Her other claim to fame is being the first person to ever advance "you didn't build that" as a way to diminish the accomplishments of American business owners. That concept and phrase got more play when President Obama uttered it at campaign event in Virginia during his re-election bid, but Warren was the first person to, in so many words, say that those who have succeeded owe their success more to socialistic government policies than to their own knowledge, hard work and perseverance.

That narrative won't play well in Kentucky, where so many people have struggled to create, own and operate businesses in spite of the government, not because of it.

So when Warren said she planned to come to Kentucky to campaign for Alison Lundergan Grimes against Mitch McConnell, it's no wonder the McConnell campaign cheered.

We can almost hear Brer Rabbit hollering, "Please don't throw me in the briar patch."

We can't imagine Fauxcahontas' appearance garnering much support for Lundergan Grimes, or for Elisabeth Jensen, who's running against Andy Barr in the Sixth Congressional District. Many Kentuckians already feel that the government puts too many burdens on them and inhibits their ability to conduct business or earn a living. Being lectured by someone who thinks that they don't deserve the credit for their success is probably not something they want to endure.

If Warren does come to Kentucky to campaign for Lundergan Grimes, we think she should pick either Richmond or Mt. Sterling as her rally locations. Because in both towns, the high schools have the nickname "Indians" for their athletic teams. For Fauxcahontas, those would be fitting venues.

Maybe some of the local business owners can greet her by holding up signs saying, "Yes, we DID build that."

This is just more proof that Lundergan Grimes and her campaign are more in line with liberal national Democrats than they are with Kentucky, Kentuckians and Bluegrass values.

Master of puppets, Reid's pulling her strings

With apologies to Metallica's James Hetfield, who recently admitted to leaning conservative-to-libertarian in his political beliefs, we can't help but have the title track from the band's third album, "Master of Puppets," go through our heads as we dissect Alison Lundergan Grimes' recent exhibit of saying one thing in Kentucky and doing another in Washington, D.C.

Because Lundergan Grimes knows how important coal mining and coal-fired electricity production is to the state's economy, she's positioning herself to Kentucky voters as a defender of the coal industry. This is in stark contrast to the national leaders of her political party, most notably Senate President Harry Reid and President Obama, who can no longer be accused of not running a war on coal after an EPA bureaucrat got caught using that phrase to describe the federal government's position.

In fact, Lundergan Grimes said that she planned to discuss coal's importance to Kentucky with Reid at a D.C. fundraiser for her a couple of weeks ago.

Except she didn't. A recording of her remarks shows that not once did she mention coal when she was in the room with Reid and his cronies. The Lundergan Grimes people claim that instead, she discussed the matter with Reid in a private conversation, but evidence indicates that no face-to-face meeting occurred, and neither did a phone conversation. What makes this even more fascinating was that the story was broken not by any conservative outlet, but the left-leaning Politico, which one would think would be sympathetic to her campaign and not interested in reporting news that will hurt her chances of being elected.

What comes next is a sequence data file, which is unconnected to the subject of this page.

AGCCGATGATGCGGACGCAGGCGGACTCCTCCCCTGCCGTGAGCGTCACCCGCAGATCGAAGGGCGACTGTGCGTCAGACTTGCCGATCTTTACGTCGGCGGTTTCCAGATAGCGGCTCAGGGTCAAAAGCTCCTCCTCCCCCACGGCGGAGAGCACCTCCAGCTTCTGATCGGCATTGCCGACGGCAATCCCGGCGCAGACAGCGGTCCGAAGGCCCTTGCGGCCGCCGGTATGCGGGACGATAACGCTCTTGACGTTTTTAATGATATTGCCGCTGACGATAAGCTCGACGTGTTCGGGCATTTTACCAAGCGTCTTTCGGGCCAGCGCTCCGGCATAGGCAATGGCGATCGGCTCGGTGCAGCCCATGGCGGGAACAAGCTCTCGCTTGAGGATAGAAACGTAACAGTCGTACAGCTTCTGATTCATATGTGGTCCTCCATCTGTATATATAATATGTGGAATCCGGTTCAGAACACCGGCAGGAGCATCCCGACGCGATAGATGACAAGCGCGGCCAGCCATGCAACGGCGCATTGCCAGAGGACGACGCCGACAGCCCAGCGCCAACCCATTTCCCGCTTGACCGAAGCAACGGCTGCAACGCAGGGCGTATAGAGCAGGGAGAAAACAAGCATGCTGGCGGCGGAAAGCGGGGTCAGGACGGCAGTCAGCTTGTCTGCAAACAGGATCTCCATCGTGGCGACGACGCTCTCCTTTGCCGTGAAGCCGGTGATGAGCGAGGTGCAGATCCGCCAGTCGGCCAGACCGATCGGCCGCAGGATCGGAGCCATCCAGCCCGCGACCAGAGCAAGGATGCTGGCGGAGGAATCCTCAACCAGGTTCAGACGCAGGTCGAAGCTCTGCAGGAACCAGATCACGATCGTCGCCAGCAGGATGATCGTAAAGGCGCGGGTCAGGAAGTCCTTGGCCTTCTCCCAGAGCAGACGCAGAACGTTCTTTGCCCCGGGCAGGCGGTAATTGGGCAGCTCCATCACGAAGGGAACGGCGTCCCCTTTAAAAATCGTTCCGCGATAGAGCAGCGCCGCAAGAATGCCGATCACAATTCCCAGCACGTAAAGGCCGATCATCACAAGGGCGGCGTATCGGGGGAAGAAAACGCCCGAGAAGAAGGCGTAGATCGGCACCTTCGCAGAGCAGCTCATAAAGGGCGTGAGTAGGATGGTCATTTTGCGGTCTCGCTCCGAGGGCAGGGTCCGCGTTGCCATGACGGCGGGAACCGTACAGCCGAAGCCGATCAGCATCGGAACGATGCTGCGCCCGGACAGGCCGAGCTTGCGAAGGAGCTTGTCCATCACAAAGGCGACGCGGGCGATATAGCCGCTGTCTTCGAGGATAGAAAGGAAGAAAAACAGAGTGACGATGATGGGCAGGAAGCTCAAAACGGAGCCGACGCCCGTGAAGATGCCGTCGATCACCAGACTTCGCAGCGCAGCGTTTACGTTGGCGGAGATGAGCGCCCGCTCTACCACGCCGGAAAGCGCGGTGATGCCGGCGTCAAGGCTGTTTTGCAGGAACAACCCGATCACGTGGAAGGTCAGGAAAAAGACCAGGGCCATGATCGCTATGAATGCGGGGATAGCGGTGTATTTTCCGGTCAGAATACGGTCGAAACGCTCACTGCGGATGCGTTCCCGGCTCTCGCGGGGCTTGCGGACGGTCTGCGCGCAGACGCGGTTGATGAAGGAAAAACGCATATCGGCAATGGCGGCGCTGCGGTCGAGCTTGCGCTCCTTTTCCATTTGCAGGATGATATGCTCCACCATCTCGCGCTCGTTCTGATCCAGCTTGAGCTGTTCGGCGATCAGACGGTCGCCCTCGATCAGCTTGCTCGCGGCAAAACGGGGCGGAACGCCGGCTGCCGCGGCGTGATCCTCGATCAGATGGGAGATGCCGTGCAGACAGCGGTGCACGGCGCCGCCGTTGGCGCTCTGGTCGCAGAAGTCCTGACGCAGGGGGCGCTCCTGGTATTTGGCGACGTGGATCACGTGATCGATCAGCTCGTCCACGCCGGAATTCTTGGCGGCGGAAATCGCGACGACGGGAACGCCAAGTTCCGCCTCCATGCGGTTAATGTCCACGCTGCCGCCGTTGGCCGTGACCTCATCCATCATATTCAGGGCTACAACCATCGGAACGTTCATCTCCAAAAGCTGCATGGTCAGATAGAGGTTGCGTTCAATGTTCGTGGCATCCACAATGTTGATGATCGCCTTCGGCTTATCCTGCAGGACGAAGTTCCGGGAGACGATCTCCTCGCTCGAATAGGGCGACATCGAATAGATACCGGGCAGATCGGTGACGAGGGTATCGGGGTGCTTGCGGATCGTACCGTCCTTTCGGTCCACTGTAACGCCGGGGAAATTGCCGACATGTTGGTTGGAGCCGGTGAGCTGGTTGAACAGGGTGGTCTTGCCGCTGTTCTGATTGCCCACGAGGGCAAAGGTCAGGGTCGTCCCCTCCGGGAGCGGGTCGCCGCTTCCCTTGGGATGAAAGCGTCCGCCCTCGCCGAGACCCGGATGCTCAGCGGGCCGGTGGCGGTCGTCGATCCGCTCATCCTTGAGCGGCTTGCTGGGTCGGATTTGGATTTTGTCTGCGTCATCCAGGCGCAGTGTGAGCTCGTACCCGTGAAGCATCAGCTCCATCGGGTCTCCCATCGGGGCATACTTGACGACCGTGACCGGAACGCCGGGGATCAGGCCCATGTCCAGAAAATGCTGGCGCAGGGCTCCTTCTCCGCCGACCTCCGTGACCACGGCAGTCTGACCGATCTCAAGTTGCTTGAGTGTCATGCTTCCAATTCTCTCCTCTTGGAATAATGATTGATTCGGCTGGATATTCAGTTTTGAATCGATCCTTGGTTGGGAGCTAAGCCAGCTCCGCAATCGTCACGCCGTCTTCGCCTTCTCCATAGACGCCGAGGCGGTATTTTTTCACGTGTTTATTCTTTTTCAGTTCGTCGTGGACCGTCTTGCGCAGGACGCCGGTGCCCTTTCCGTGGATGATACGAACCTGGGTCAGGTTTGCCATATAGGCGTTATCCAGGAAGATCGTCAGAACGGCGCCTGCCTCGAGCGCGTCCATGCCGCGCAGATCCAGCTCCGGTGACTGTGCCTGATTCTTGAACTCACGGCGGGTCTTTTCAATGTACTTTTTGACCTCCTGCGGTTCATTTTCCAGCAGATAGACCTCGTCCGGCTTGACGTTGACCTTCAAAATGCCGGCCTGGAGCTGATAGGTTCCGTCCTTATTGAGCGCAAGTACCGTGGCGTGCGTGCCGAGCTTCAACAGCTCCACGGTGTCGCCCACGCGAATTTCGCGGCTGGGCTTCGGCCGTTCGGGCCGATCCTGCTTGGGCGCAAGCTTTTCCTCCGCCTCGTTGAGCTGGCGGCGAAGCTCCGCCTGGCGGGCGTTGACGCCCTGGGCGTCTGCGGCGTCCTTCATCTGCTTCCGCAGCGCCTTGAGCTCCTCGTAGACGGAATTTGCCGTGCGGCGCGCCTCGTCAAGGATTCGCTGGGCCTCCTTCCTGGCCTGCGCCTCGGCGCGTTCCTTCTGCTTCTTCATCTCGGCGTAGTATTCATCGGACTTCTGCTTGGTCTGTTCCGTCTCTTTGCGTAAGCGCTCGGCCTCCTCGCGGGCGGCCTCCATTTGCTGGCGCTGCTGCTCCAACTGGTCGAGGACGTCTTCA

It's obvious that Lundergan Grimes thinks Kentuckians are dumb enough to believe she will be an independent voice for our state and its interests if she is elected to the Senate. No one with an ounce of intelligence believes that. She will do exactly as instructed by Obama, Reid, Nancy Pelosi and the out-of-touch leaders of the national Democrat Party unless the matter can pass without her vote. Then, and only then, will she be given dispensation to vote against the Democrats and with Kentucky. One only has to look at former Congressman Ben Chandler's votes on cap-and-trade and Obamacare to see how that works.

The story gets more interesting. One of Kentucky's most disgusting liberal pundits, who formerly operated a blog out of Lexington but now blogs for a leftist Louisville outfit, has been doing a guest gig for a couple of national outlets recently. He's claiming that the recording was made by a Mitch McConnell operative who infiltrated the fundraiser, and is crying foul about it.

This coming from the same category of people who cheered when Jimmy "Thank God for Obama, now I'm no longer the worst president in American history" Carter's grandson recorded Mitt Romey's truthful remarks about 47 percent of Americans being lost to Republican candidates because they're takers, not taxpayers? There's a reason we hold this particular Louisville blogger in so much disregard.

A pro-Republican PAC has seized on Lundergan Grimes' lies and has produced a commercial on the subject, and it's getting heavy rotation on television. This, while her campaign has placed a media buy in community newspapers, extolling her virtues as a nonpartisan, independent voice for Kentucky and Kentuckians.

No one's buying that. We admit to not being the biggest fans of Mitch McConnell, but for the most part we think he's supported policies that are good for Kentucky.  It's painfully obvious that Lundergan Grimes will be under the control of the most liberal politicians D.C. has to offer. She will do what they say and vote how they say, irregardless if it hurts her home state. She should change her name to "Mary," short for "marionette," since she will belong to Reid and Obama and Pelosi and will be their puppet if she's elected to the Senate.

Thursday, June 19, 2014

Edelen drops a bombshell

To the surprise of most political observers in Kentucky, Adam Edelen announced this week that he would not run for governor next year, instead choosing to run for re-election as auditor.

This came as a shock to many, us included, because not only was Edelen expected to run for governor, he was seen by many as the front-runner.